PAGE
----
TMA’s First Lawyer: Tamara Johnson

Tamara Johnson graduated from Thurgood Marshall Academy (TMA) 

in 2010 and went on to become the school’s first-ever lawyer.  Tamara remembers her 9th-grade year at Thurgood Marshall Academy (TMA) as the year that sparked her interest in pursuing a law-related career. During her first Portfolio review (an annual self-assessment and goal setting project reviewed by a panel), an attorney asked if she had ever considered becoming an attorney herself. That question planted a seed that would be cultivated by extracurricular activities, the school’s integrated law programs, and a vast peer and adult support network.

Throughout her high school journey, Tamara engaged in activities that helped develop her newfound interest. She was an active member of the debate team, participated in law camp, and earned an internship at a D.C. court through TMA. Tamara says these experiences encouraged her to dream and go beyond what she felt was expected of her. With her steadfast dedication to her education and the support of the school’s Office of College and Alumni Programs, Tamara went on to attend Pennsylvania State University where she studied Criminology and English. 

After graduating college, Tamara worked as a Paralegal for the Department of Justice while studying for the LSAT. After two attempts, she successfully passed the LSAT and was accepted to The University of Maryland, Baltimore. Balancing a robust schedule of work, school, and extracurricular activities she had to find inner strength. “Law school can create a very competitive environment and it takes a lot of mental and spiritual strength to keep yourself grounded.”, says Tamara.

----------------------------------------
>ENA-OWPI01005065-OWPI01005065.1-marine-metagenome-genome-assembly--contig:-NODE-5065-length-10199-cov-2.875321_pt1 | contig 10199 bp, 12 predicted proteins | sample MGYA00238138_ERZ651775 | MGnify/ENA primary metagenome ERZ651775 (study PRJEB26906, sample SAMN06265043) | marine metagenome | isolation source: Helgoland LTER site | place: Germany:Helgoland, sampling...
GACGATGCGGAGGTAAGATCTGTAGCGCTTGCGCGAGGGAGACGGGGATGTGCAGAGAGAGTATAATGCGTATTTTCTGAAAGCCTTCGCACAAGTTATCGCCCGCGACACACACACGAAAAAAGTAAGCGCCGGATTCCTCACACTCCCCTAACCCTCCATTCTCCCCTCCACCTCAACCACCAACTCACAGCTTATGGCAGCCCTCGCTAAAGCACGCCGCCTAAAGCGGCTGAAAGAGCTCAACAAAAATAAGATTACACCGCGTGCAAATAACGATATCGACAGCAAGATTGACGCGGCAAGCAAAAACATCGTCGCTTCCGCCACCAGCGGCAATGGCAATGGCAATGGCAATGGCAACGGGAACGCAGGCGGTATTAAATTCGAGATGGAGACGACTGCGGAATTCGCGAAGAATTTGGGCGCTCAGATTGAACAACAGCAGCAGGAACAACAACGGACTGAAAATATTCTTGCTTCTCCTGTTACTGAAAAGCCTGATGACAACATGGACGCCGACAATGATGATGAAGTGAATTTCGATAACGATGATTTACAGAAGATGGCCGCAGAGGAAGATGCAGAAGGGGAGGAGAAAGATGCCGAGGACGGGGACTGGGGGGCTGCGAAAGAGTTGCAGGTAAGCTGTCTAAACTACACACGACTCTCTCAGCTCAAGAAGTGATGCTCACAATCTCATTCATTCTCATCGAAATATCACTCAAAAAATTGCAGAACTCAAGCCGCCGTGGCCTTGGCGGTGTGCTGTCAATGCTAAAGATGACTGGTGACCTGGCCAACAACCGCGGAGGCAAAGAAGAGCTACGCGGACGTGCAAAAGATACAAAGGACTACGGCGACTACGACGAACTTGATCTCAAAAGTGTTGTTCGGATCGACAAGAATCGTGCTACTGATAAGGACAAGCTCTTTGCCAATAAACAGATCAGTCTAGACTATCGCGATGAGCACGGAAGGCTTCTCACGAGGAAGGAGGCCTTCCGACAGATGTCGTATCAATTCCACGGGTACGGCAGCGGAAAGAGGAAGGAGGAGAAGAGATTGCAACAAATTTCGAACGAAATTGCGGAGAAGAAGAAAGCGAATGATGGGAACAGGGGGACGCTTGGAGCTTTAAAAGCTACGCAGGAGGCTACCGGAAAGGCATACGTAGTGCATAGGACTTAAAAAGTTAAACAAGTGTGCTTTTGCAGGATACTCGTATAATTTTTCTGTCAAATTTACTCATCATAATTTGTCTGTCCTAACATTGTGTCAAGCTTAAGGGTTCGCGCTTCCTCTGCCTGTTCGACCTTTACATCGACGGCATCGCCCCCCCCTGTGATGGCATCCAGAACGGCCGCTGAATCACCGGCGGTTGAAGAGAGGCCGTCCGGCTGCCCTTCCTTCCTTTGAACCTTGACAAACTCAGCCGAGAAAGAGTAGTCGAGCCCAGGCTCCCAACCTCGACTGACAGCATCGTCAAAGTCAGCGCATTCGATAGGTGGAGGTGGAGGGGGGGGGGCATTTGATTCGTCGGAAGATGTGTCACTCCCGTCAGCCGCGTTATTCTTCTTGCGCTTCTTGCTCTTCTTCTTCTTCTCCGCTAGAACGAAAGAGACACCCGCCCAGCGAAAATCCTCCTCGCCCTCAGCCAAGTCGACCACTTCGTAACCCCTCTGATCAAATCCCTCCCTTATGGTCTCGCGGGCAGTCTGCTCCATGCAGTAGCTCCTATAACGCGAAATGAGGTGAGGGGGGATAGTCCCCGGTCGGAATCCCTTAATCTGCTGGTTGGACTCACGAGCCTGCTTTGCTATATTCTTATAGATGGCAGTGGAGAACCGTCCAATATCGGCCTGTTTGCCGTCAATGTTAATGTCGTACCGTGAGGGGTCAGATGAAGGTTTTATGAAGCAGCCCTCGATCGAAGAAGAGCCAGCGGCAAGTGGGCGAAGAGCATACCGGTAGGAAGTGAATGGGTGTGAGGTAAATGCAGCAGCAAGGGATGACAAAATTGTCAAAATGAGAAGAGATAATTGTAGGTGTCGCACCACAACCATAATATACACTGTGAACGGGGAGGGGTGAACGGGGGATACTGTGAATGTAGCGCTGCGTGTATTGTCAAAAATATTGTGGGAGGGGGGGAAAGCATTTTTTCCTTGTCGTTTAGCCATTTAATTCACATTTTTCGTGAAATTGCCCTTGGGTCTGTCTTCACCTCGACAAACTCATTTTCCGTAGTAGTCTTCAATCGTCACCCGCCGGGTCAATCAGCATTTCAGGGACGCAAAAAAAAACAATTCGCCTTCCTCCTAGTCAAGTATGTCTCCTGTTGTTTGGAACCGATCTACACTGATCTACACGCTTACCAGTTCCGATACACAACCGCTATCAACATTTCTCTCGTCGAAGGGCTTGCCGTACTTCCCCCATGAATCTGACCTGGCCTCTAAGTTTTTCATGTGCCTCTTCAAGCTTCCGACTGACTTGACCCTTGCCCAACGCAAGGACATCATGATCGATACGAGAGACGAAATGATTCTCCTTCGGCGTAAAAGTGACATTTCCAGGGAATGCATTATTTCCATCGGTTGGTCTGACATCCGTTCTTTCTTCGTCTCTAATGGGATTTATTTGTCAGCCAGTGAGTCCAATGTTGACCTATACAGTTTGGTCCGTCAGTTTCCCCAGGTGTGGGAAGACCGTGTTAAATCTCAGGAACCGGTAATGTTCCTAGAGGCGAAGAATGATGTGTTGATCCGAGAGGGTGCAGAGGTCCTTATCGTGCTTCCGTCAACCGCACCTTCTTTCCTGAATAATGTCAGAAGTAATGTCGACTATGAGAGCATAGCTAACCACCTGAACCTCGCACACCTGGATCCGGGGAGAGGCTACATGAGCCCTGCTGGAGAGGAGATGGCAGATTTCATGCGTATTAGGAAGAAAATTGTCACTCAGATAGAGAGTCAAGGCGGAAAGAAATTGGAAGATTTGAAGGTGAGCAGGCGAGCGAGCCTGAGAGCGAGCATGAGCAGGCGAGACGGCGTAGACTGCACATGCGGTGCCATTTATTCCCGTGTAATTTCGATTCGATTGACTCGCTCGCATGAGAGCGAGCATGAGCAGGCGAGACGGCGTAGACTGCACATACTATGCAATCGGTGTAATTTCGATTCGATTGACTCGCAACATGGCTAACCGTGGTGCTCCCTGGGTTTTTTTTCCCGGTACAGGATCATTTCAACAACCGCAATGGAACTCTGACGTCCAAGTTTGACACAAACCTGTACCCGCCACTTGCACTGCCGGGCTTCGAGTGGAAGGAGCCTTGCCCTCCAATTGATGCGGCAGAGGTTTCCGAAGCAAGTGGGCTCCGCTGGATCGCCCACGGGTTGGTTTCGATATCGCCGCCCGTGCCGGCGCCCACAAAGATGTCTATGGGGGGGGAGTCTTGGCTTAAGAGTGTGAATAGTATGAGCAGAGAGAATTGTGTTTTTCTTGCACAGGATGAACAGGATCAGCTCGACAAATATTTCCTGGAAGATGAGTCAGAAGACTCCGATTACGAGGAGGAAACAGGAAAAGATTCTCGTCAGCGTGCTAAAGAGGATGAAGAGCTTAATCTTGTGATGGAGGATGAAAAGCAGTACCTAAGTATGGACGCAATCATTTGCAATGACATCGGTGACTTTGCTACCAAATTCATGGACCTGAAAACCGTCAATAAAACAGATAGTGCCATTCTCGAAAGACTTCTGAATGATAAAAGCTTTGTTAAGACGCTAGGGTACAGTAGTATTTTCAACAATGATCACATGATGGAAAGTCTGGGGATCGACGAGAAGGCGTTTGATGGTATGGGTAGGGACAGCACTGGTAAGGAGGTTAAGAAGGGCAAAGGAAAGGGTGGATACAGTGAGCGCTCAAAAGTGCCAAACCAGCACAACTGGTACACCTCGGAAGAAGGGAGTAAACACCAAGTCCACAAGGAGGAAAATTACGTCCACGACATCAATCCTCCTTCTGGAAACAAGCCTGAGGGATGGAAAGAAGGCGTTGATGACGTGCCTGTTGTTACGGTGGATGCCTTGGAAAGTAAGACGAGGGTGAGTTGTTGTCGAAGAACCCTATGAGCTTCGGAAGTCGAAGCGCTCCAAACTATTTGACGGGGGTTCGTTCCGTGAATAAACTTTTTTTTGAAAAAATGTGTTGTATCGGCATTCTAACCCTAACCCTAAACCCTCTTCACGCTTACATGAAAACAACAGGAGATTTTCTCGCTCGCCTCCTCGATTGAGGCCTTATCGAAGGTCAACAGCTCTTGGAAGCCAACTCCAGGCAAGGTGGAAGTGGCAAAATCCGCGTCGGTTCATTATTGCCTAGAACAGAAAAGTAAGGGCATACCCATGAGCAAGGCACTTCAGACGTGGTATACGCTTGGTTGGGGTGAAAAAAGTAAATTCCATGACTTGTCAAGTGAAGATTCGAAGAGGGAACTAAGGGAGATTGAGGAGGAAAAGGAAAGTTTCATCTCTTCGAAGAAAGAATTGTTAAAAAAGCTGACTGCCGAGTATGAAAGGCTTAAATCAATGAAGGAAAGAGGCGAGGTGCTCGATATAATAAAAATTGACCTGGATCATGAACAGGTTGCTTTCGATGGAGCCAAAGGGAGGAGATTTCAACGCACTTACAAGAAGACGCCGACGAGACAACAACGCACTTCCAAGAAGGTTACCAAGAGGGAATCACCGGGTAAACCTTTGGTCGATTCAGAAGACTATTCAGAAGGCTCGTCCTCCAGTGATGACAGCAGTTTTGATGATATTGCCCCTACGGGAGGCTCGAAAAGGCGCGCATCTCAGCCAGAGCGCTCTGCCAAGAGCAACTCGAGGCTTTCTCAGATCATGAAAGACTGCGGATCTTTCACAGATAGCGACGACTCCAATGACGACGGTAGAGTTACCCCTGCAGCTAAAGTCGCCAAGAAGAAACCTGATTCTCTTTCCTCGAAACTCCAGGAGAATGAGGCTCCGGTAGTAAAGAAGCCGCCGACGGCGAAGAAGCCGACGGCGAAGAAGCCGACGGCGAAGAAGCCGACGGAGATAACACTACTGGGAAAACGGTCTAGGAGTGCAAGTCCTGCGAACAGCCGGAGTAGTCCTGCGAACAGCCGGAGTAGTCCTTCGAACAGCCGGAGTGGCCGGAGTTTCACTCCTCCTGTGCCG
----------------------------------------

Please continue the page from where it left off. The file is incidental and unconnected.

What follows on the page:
In her third year of law school, Tamara found herself preparing to graduate during a pandemic. Continuing in the same spirit, she graduated from law school and immediately began studying for the bar exam. She describes this season of her journey as the toughest “but worth it”. She passed the bar exam, and in December 2020, Tamara was sworn in at the Maryland Court of Appeals. She is now in the Legal Honors Program at the Department of Housing and Urban Development where she is assigned a mentor, given the opportunity to rotate to other offices within the Office of General Counsel, and participate in additional training and monthly discussions to enhance their program experience and develop their legal abilities. When asked what she looks forward to in her new career she said, “ It sounds cliché, but I actually look forward to making a difference while in my career. I look forward to being able to help my community whether it is related to my job or not.